Federal stimulus funding brings new life to 11 public computing centers in Minnesota

University of Minnesota Broadband Access ProjectIn December 2009, it was announced that The University of Minnesota’s Urban Research and Outreach Engagement Center (UROC) would be the recipient of $2,862,333 in federal funds while simultaneously contributing $741,000 of its own capital towards developing and improving 11 key computer labs (aka public computing centers or PCC’s) throughout under served neighborhoods in the Twin Cities as part of the American Recovery and Reinvestment Act (ARRA).

The grant was part of a nationwide $10.5b earmarked for communications, information, and security technologies.  At the time, it was Minnesota’s first award, the only one given to a university and the largest grant of its type – designed to address the digital divide in key geographic/socioeconomic areas through access and education.

As early as 2001, original research commissioned by the Ventura administration began to lay the basis for policy-level thought (and action) around an emerging  “gap between the technological haves and have-nots” throughout the state of Minnesota. Comprehensive in nature, the report also formed a working definition of the digital divide while simultaneously addressing causes, needs and solutions — beyond infrastructure.

‘Digital Divide typically refers to those who have access to a computer with Internet Service and those who do not. It also refers to the divide between those who have access and can effectively use new information and communication tools and those who cannot. The divide runs along social, geographical lines. Factor contributing to the gap are income and education levels, race and ethnicity, age, household type, geographical location, disabilities.’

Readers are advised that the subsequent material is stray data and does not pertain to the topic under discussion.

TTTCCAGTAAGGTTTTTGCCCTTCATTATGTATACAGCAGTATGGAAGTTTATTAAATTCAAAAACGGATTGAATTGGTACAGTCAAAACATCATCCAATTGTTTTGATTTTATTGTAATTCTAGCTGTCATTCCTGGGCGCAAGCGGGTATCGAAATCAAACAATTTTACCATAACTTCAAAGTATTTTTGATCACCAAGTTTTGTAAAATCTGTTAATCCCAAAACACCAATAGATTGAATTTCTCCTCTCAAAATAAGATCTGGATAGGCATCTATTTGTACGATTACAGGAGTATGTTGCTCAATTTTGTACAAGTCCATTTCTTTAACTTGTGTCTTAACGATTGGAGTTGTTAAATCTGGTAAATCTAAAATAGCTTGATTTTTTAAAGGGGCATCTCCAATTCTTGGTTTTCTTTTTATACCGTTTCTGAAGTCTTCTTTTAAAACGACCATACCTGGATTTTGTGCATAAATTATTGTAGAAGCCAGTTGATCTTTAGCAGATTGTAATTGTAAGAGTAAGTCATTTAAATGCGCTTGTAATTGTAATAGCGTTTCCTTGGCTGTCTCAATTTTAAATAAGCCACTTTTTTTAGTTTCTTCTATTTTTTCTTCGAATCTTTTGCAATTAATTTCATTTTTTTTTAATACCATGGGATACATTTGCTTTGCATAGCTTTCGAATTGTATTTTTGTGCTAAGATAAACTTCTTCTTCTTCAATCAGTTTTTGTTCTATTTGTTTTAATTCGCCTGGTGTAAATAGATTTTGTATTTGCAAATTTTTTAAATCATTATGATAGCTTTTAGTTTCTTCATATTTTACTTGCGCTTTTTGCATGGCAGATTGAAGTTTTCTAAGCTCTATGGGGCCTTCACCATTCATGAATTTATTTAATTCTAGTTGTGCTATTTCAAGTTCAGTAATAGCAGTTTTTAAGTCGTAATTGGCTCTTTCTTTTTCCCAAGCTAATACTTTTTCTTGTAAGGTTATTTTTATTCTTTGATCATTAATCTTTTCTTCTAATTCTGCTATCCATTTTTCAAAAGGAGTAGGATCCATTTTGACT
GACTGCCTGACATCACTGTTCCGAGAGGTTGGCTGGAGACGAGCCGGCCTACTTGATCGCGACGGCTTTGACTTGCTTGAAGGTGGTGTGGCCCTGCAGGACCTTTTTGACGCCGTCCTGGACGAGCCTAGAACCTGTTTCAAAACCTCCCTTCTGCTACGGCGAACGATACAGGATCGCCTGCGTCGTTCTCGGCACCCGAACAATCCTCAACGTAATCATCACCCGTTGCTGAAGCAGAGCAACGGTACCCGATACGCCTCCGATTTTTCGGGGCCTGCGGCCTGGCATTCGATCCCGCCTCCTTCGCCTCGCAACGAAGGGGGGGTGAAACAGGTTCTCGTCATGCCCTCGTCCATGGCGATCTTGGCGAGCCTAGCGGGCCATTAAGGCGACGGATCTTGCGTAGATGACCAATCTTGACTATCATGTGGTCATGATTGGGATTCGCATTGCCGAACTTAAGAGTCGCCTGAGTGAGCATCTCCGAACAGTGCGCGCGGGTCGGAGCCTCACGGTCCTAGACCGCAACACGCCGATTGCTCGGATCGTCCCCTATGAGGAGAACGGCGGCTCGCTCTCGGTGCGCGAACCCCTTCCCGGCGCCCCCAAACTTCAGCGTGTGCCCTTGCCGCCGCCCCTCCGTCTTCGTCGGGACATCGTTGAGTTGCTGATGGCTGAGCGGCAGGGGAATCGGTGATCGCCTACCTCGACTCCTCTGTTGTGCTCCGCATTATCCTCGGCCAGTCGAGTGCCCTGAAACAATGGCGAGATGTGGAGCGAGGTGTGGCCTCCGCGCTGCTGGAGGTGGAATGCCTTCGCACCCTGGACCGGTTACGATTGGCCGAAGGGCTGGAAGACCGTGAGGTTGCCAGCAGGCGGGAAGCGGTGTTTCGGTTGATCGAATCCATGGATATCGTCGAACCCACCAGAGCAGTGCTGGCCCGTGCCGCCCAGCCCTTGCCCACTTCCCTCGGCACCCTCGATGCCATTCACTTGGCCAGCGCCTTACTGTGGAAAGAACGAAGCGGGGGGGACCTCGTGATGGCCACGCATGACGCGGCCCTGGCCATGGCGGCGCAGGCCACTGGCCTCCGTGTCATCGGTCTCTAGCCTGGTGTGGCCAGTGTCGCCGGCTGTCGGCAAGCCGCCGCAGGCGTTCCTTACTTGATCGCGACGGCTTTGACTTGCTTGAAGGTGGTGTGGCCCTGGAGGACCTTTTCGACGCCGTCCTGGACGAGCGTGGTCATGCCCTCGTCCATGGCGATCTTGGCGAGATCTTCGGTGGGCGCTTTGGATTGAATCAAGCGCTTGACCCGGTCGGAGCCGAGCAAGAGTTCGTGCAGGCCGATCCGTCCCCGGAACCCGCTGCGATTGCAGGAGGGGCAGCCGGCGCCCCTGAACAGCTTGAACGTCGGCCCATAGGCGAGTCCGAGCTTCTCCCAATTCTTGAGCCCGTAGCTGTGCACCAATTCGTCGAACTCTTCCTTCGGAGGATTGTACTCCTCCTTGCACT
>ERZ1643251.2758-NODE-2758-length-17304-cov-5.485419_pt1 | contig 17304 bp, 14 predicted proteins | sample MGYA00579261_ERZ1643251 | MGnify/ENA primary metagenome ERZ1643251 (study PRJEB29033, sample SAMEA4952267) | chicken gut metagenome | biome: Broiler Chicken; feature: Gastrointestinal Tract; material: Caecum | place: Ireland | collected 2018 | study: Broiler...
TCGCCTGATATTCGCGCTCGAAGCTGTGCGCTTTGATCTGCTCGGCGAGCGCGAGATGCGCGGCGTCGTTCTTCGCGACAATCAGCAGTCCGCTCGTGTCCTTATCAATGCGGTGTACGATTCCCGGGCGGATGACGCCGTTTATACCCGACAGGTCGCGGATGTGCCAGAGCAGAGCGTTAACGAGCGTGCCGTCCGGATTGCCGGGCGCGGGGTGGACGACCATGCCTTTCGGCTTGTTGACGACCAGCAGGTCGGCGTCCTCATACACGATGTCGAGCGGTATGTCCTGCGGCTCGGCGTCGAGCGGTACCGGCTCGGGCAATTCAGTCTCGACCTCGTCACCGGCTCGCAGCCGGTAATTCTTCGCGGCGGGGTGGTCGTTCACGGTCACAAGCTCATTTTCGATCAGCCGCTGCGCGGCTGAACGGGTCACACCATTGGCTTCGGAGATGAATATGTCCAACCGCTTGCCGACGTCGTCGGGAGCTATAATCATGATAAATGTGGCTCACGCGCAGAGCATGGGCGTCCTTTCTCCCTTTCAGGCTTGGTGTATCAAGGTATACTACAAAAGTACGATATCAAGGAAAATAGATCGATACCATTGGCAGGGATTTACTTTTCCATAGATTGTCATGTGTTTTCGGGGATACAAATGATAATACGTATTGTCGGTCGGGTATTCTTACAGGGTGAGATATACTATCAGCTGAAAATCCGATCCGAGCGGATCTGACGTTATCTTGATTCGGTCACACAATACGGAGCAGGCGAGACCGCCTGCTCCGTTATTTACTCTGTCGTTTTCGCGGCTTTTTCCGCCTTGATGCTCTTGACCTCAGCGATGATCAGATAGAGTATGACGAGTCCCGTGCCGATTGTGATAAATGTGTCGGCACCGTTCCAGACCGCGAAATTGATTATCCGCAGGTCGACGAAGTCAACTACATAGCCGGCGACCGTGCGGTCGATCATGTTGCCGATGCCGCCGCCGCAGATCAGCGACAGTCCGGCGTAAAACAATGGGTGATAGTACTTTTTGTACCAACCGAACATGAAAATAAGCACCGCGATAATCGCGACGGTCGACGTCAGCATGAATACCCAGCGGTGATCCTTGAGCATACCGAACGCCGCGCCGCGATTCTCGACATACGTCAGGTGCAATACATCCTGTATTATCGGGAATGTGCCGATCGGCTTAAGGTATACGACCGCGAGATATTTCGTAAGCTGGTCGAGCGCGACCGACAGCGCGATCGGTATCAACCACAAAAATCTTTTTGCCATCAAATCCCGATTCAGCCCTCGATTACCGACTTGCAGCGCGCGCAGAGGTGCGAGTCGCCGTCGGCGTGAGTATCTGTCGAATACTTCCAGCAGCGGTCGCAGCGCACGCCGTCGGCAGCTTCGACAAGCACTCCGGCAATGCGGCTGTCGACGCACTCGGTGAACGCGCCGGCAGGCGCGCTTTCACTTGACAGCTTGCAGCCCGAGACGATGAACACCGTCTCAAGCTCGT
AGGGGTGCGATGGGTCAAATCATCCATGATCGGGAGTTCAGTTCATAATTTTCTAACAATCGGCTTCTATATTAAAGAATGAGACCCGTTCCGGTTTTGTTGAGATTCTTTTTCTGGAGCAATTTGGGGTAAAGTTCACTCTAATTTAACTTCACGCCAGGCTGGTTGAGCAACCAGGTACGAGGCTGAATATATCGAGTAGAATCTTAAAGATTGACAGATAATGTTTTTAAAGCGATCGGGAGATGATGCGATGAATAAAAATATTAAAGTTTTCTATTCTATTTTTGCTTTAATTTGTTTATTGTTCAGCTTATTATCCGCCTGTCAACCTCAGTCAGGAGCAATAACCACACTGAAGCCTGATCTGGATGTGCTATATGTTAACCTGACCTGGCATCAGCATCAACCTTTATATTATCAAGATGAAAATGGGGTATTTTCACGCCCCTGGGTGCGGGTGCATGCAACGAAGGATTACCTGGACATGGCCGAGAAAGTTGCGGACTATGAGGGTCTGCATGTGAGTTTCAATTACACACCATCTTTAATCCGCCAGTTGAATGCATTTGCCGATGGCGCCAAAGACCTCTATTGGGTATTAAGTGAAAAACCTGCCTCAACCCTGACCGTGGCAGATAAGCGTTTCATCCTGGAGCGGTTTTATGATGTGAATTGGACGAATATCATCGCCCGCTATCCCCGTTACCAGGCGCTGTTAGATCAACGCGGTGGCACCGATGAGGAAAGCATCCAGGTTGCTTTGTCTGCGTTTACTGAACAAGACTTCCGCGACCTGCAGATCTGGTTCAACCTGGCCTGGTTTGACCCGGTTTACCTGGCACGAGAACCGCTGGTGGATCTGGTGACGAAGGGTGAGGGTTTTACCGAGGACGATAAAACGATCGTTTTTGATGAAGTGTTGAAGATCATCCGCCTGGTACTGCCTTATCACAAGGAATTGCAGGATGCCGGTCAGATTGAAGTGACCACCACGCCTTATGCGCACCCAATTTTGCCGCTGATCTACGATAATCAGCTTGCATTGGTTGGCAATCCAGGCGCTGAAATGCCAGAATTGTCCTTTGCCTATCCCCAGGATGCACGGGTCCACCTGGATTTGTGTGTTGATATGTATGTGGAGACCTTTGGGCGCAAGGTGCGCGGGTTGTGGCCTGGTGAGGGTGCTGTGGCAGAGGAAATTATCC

While the original grant language proposed the creation of 11 new PCC’s – 4 in year one, 4 in year two and 3 the third and final year of the funding  – things are moving much faster than anticipated. In fact, at the current clip, all centers will be opened and/or upgraded two years ahead of the initial three year plan.

The first to open was  Centro in South Minneapolis; the most recent, Phyllis Wheatley Community Center in North Minneapolis, opened this week. All in all, 2 have already opened so far this year and 7  have been upgraded through the grant money.  Slated to open this fall are the  Hmong American Partnership and Patchwork Quilt sites.  A new website by media partner (and stimulus recipient alike) Minnesota Multicultural Media Consortium will provide full details of locations, hours and available training services — amongst a larger public awareness campaign on behalf of the respective PCC’s.

“Coupled with a demand that has exceeded our expectations and the tentative nature of federal funding, we’re striving to exceed the goals and demonstrate sustainable models within each of the communities,” says Cheryl Vanacora, Technical Curriculum Coordinator Broadband Access Project with the University of Minnesota.

When complete, the project aims to provide Internet access to an estimated 17,000 urban residents via 142 new workstations nestled throughout some of the Twin Cities most technically illiterate neighborhoods (St. Paul’s Frogtown and North/South Minneapolis), largely populated by low-income African Americans, Hmong, Latino, Somali immigrants, public housing residents and seniors. Beyond the terminals, a plan of action includes the appointment of four experienced “team leaders” who will outline best practices for each location in addition to the hiring and training of some 24 apprentices who will staff the centers day to day.

While the timeline is way ahead of schedule, the creation 36 new jobs while preserving 12 jobs (as outlined in the grant), is right on track according to Vanacora, who noted that  “…one of the most exciting experiences has been hiring and training the apprentices.  Even though we’re still essentially getting things up and running, we’ve been pleasantly surprised by the availability and desire of new talent to help us execute on the educational aspects.”

New and open PCC’s funded through the grant include:

  • Project for Pride in Living (Northside Housing)
  • Glendale Townhomes Minneapolis Public Housing

Pre-existing and upgraded locations  include:

  • Asian Community Technology Center
  • Church of St. Phillip/Nellie Stone Johnson School
  • Lifetrack Resources
  • Phyllis Wheatley Community Center
  • Sabathani Community Center (proposed being open 80 hours/week through alternative/after hours.)
  • YWCA’s Youth Achiever Program in Frogtown, St. Paul.
  • Centro

Sheduled to open this fall:

  • Hmong American Partnership
  • Patchwork Quilt